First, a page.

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  • 1.
    Engström, Per
    et al.
    Uppsala University, Uppsala, Sweden.
    Forsell, Eskil
    Stockholm School of Economics, Stockholm, Sweden.
    Hagen, Johannes
    Jönköping University, Jönköping International Business School, JIBS, Economics. Uppsala University, Uppsala, Sweden.
    Stefánsson, Arnaldur
    Uppsala University, Uppsala, Sweden.
    Increasing the Take-Up of the Housing Allowance Among Swedish Pensioners: A Field Experiment2019In: International Tax and Public Finance, ISSN 0927-5940, E-ISSN 1573-6970, Vol. 26, no 6, p. 38p. 1353-1382Article in journal (Refereed)
    Abstract [en]

    Using a randomized field experiment in the Swedish pension system, we investigate whether receiving an information letter affects the take-up rate of the housing allowance for pensioners. We also investigate whether the framing of the information letter affects take-up. The results show that simple information letters had a significant effect on the application rate and subsequent take-up rate: The baseline application rate in the targeted control population was only 1.4%, while the corresponding rates in the different treatment groups were between 9.9 and 12.1%. However, while the applications in the control group were accepted in almost 3 out of 4 cases, up to 50% of the applications in the treatment group were declined. The lower conditional acceptance rate in the treatment group seems to be largely driven by wealth, which the Pensions Agency cannot observe prior to submission. Information campaigns aimed at increasing benefit take-up therefore need careful design in situations with imperfect targeting.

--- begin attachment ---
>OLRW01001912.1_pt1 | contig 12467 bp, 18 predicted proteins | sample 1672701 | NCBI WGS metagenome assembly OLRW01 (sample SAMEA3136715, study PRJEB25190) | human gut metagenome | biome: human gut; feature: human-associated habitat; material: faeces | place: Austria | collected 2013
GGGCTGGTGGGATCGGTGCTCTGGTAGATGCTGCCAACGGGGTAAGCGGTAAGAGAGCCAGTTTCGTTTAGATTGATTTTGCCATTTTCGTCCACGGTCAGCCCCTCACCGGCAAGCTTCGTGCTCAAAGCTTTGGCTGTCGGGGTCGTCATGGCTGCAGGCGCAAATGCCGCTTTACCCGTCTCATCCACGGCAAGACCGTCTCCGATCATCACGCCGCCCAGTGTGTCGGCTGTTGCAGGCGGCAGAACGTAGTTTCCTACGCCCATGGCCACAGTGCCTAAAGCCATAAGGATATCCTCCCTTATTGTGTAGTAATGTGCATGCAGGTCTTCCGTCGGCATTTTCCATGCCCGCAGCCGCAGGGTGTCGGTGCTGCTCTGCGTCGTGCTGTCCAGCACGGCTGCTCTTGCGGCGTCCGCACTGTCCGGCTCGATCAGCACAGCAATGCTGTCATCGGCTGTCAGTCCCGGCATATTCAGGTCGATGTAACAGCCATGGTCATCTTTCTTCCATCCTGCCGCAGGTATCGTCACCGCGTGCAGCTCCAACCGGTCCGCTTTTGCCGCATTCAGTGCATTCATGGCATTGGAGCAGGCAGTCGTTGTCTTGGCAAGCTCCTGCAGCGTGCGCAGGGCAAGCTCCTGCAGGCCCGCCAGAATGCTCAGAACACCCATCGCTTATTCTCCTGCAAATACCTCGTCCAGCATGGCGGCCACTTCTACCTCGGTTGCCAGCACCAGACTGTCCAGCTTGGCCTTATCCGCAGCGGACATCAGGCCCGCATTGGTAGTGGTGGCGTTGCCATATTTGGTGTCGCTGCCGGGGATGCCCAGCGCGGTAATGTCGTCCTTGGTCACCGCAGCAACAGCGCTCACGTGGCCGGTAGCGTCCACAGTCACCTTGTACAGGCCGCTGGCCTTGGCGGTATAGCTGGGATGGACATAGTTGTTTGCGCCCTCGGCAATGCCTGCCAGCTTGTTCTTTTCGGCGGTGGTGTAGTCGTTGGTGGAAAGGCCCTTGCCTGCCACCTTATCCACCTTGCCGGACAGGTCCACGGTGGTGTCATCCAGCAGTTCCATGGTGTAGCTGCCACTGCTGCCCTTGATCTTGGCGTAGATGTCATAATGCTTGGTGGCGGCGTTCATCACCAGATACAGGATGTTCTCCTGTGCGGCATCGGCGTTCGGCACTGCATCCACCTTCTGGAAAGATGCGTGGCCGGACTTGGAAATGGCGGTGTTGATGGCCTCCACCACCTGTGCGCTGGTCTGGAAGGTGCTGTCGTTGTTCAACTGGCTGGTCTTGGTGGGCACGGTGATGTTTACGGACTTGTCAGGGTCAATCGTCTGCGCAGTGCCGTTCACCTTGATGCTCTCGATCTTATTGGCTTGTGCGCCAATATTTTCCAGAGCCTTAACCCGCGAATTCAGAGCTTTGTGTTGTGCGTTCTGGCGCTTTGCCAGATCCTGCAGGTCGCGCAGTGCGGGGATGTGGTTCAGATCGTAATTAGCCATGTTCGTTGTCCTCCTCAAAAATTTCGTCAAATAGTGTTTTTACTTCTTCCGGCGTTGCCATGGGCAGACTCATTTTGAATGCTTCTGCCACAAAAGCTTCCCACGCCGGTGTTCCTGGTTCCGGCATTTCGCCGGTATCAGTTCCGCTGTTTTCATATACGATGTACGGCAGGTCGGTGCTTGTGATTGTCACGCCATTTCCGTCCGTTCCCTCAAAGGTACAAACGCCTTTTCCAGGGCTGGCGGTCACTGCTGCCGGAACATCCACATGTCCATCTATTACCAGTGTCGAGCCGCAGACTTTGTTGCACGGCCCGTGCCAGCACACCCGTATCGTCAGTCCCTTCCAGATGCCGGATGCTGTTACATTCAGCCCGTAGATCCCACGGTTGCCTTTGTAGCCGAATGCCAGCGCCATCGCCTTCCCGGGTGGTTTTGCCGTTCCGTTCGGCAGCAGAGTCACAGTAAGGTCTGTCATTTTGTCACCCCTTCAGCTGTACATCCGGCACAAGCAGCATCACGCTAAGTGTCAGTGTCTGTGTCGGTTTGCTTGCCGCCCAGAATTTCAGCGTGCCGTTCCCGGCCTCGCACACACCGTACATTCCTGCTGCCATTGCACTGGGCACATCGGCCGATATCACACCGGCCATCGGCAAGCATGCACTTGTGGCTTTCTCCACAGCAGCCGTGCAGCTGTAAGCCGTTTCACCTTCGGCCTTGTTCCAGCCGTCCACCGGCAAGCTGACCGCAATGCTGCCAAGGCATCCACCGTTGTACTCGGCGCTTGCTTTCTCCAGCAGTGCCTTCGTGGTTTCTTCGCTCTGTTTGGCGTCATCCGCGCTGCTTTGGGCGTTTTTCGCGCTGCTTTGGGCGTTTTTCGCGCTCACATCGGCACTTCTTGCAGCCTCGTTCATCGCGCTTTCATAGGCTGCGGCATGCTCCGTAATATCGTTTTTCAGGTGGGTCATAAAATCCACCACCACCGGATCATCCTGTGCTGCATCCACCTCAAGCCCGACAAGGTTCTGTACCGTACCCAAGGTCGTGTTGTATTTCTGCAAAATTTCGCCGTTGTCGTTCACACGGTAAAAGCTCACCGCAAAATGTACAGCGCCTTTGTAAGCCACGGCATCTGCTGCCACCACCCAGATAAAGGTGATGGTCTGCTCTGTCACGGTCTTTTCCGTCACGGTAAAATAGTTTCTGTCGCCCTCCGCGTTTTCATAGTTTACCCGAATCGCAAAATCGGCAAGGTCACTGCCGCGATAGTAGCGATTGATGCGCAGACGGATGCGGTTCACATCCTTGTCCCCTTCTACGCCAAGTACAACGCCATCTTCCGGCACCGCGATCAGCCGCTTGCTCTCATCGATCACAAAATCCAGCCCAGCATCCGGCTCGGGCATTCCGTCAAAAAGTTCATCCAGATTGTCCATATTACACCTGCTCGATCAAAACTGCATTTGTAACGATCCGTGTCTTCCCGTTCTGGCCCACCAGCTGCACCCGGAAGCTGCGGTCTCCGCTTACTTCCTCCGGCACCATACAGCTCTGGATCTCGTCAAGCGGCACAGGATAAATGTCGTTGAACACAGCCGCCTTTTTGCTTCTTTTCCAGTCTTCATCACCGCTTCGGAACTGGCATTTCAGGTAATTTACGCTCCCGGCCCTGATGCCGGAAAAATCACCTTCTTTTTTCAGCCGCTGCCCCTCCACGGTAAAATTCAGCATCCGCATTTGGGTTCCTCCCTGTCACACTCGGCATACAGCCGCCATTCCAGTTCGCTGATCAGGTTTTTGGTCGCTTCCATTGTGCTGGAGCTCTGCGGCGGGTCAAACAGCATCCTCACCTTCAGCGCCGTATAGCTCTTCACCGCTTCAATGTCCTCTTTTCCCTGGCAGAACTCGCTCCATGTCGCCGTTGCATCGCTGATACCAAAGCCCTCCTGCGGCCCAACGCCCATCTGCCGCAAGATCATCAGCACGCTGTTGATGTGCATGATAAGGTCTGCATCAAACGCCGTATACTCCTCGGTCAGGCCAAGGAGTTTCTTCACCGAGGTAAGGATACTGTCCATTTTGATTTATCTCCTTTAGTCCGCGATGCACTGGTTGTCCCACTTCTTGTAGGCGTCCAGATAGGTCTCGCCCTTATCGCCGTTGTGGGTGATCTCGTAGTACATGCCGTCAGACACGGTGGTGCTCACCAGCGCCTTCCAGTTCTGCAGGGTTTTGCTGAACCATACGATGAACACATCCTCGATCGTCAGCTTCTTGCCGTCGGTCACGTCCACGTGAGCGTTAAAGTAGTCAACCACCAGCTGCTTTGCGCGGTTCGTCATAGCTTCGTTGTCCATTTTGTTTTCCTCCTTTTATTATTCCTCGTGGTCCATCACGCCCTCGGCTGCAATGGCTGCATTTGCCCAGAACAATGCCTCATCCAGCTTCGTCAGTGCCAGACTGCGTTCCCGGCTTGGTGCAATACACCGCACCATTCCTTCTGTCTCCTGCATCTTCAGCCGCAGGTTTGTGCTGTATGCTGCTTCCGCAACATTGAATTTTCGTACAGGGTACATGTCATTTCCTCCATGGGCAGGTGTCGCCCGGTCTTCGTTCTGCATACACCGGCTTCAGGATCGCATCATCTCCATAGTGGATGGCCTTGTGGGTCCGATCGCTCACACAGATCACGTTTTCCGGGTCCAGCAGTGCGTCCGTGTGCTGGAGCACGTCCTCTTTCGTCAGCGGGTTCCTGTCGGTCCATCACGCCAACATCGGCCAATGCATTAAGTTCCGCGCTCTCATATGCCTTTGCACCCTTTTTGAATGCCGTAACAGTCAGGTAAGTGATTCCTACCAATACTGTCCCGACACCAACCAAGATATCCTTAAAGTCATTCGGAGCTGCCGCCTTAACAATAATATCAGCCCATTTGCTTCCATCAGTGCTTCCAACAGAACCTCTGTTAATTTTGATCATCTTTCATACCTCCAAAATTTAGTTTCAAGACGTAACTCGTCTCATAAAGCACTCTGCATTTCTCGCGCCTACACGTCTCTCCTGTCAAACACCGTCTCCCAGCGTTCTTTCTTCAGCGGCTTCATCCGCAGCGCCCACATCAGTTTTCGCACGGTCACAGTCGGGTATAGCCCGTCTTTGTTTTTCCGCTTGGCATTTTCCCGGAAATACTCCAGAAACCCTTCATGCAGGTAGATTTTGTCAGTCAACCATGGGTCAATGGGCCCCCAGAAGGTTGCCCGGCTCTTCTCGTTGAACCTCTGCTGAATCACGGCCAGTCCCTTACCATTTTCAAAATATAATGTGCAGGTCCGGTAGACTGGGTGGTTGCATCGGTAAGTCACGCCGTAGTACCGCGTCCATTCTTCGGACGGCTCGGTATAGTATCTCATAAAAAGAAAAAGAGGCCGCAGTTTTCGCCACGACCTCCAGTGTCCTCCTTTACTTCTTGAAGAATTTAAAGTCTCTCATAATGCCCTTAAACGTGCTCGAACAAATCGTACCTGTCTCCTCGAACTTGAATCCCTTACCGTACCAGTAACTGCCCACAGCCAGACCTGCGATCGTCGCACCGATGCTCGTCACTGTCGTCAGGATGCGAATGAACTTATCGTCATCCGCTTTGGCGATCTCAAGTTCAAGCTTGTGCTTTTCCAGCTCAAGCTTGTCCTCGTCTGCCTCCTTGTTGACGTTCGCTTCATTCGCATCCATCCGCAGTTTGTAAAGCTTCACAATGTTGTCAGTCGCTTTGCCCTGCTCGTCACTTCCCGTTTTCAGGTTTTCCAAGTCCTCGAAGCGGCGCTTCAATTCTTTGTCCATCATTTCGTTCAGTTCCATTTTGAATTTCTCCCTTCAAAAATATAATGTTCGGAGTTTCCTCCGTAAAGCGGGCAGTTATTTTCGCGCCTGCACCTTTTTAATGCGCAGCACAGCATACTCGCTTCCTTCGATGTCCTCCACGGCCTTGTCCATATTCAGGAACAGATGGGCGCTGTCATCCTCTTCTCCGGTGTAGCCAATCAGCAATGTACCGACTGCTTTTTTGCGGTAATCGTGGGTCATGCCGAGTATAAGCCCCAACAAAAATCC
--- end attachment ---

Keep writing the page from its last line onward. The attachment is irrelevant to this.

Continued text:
• 2.
    Hagen, Johannes
    Uppsala universitet, Nationalekonomiska institutionen.
    The determinants of annuitization: evidence from Sweden2015In: International Tax and Public Finance, ISSN 0927-5940, E-ISSN 1573-6970, Vol. 22, no 4, p. 549-578Article in journal (Refereed)
    Abstract [en]

    Despite the fact that the increasing involvement of the private sector in pension provision has brought more flexibility to the pay-out phase of retirement, little is known about the characteristics of those who choose to annuitize their pension wealth and those who do not. I combine unique micro-data from a large Swedish occupational pension plan with rich national administrative data to study the choice between life annuities and fixed-term payouts with a minimum payout length of 5 years for 183,000 retiring white-collar workers. I find that low accumulation of assets is strongly associated with the choice of the 5-year payout. Consistent with individuals selecting payout length based on private information about their mortality prospects, individuals who choose the 5-year payout are in worse health, exhibit higher ex-post mortality rates and have shorter-lived parents than annuitants. Individuals also seem to respond to large, tax-induced changes in annuity prices.

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